TO: House Speaker Jones, and members of the Economic Matters Committee
FROM: Larry Stafford, Jr., Executive Director, Progressive Maryland
DATE: February 23, 2023
Thank you for the opportunity to testify on HB549. Progressive Maryland is a grassroots, nonprofit organization with 9 regional chapters from Frederick to the Lower Shore and more than 100,000 members and supporters. They live in nearly every legislative district in the state. In addition, there are dozens of affiliated community, faith, and labor organizations across the
state that stand behind our work. Our mission is to improve the lives of working families in Maryland. Please note our strong support for HB549.
Maryland’s current minimum wage of $13.25 per hour translates to only $27,560 per year for a full-time worker. Numerous cost of living studies have found that Maryland is one of the most expensive state in the nation for basic necessities such as groceries, housing, utilities, transportation, and health, and now the burden of such a high cost of living is being exacerbated by an inflation rate that's the highest it's been in 40 years. These factors make the acceleration of the $15 per hour minimum wage imperative to support our state's most vulnerable working people.
Nowhere in the entire State of Maryland can a person be self-supporting on a wage lower than $15.00 an hour, according to a study by Maryland Community Action Partnership. As of now, the minimum wage will not reach $15.00 per hour until 2026 for all minimum wage workers in Maryland. HB549 would mean that all minimum wage workers will be paid $15.00 per hour by 2023 instead of 2026. This will have a massive impact on the lives of close to 1 million workers in the state who currently and will continue to make less than $15.00 an hour until 2026 unless the General Assembly takes action. The economic reality and hardship are so
blatantly apparent to residents that the majority of Marylanders support the acceleration of raising the minimum wage to $15.00.
We also need to ensure that the minimum wage is indexed to inflation and passing this bill would do that. Indexing the minimum wage to inflation is an important part of worker protection because it ensures that wages stay up with the cost of living. If the minimum wage is not indexed to inflation, low income workers may not be able to afford basic necessities as the cost of living increases. Indexing wages to inflation also helps businesses plan and budget, without having to worry about sudden changes in labor costs due to unanticipated increases in the cost of living.
Maryland workers deserve better than to continue working in excess of forty hours per week just to meet their most basic needs. For these reasons, we urge a favorable report on HB549.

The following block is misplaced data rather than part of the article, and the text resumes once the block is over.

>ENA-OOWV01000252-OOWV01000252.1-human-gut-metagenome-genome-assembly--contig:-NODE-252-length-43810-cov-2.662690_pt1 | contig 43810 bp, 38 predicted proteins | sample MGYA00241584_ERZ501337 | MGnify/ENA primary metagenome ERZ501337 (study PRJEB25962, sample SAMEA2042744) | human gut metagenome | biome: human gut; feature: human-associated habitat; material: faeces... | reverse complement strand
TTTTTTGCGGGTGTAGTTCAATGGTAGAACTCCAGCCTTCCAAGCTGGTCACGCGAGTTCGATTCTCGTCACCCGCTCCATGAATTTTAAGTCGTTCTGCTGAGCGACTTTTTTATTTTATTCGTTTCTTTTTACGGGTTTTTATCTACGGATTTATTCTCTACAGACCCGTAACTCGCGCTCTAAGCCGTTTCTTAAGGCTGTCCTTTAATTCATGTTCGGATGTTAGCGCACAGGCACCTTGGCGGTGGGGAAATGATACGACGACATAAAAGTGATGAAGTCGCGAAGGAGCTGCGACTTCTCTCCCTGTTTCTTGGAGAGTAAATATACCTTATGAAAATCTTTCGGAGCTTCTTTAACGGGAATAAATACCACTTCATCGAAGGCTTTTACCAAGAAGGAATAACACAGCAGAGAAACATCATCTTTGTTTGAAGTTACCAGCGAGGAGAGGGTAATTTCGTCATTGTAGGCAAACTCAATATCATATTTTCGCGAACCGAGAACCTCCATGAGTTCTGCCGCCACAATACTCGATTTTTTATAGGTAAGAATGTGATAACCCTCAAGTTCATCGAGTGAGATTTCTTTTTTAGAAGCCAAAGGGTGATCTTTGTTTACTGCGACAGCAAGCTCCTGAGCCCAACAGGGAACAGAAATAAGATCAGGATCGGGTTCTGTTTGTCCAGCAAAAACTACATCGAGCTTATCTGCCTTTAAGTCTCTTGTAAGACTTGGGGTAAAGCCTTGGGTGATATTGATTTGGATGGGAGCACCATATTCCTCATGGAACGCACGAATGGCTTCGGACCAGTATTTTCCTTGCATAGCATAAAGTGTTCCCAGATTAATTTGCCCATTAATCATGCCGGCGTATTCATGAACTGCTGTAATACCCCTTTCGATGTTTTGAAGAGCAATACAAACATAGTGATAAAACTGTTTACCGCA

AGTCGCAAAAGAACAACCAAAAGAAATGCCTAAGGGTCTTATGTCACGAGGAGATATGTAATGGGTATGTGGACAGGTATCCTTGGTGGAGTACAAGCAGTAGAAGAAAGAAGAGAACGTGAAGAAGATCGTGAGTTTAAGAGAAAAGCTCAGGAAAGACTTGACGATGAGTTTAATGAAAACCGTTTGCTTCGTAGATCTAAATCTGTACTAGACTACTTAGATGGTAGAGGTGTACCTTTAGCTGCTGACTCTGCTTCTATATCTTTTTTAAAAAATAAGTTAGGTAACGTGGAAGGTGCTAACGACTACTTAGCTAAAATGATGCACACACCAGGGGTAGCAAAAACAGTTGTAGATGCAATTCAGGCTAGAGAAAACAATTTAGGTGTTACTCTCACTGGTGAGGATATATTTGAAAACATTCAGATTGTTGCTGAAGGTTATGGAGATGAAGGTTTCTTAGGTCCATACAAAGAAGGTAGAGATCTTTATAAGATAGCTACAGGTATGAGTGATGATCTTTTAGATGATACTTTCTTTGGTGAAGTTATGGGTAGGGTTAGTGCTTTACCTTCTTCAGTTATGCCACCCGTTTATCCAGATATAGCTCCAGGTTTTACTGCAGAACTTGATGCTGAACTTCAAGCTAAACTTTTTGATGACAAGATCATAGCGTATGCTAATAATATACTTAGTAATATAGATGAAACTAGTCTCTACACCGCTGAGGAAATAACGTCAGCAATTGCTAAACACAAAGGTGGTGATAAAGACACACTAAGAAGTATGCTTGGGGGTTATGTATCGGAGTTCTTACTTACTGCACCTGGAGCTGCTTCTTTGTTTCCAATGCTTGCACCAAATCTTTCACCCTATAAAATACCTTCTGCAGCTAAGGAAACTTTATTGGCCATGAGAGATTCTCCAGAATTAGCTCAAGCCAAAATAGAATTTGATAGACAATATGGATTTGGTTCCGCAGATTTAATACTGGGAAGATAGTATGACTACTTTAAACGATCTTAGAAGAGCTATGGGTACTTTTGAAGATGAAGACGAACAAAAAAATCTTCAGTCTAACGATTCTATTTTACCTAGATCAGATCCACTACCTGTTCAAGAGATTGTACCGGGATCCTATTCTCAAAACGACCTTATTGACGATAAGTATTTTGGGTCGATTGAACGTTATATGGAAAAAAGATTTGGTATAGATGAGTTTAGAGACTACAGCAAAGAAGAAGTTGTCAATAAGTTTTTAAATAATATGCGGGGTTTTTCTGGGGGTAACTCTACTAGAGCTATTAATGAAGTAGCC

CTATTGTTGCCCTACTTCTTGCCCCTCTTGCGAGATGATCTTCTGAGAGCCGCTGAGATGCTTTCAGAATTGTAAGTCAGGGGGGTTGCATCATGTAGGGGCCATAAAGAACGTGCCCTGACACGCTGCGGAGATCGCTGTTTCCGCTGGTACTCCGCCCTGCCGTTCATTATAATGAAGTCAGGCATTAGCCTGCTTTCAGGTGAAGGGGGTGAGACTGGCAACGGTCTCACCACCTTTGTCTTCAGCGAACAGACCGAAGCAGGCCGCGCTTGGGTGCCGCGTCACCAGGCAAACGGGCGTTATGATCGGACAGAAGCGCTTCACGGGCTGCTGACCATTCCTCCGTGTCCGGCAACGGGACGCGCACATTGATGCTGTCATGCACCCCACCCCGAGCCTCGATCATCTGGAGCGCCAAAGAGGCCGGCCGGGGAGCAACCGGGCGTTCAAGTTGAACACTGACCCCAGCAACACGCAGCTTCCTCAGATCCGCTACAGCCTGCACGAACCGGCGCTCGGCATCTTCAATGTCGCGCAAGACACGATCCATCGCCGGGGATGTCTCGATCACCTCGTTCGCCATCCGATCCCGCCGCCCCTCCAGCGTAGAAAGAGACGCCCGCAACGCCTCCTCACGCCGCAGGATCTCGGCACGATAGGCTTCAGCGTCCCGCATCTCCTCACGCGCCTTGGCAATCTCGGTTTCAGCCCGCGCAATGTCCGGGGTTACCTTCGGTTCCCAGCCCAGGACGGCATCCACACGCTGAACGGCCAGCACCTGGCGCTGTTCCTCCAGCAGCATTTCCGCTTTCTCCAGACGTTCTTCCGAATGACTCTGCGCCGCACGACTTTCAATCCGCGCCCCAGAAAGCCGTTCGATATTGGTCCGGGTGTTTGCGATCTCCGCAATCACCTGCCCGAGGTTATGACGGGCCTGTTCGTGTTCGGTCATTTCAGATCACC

Larry Stafford, Jr.
Testimony Supporting Maryland Senate Bill 590
Renewable Energy Portfolio Standard - Eligible Sources - Alterations
(Reclaim Renewable Energy Act of 2023)
TO: Chair Feldman, and Members of the Senate Education, Energy, and the Environment Committee
FROM: Christianne Marguerite, Director of Communications at Progressive Maryland
DATE: February 27, 2023
POSITION: FavorableRead more
Today, we're testifying in the Senate Education, Energy, and the Environment committee for the Reclaim Renewable Energy Act (SB590/HB718) - the latest, and hopefully final, step in the years-long campaign to end "renewable energy" subsidies for trash incineration. This year, communities on the Eastern Shore and in Western Maryland are facing new, but parallel, threats from factory farm methane production and woody biomass incineration. The Reclaim Renewable Energy Act eliminates subsidies for all three, redirecting the money to the real renewable energy we need to actually clean the air and fight climate change. Environmental disaster should not be subsidized with public funds. Makes sense, right? Check out the testimony below for more details, and take action here!
As February comes to a close, so does Black History Month, a time dedicated to recognizing the contributions and achievements of Black individuals throughout history. This month serves as a reminder of the many Black leaders and organizers who have fought tirelessly for justice and equality in the face of extreme adversity. Black leaders have played a crucial role in shaping the world we live in today. It is important to continue to honor and celebrate their legacies beyond just one month, and to recognize the ongoing struggle for racial, social, and economic justice that still exists. As we move forward, we must amplify the voices of Black leaders and organizers and work to dismantle the systems of oppression that continue to harm Black communities.
Around 2,300 bills have been filed for this legislative session, including some that are actually good. But leaders are already moaning about the lack of time to give them all the attention tney deserve.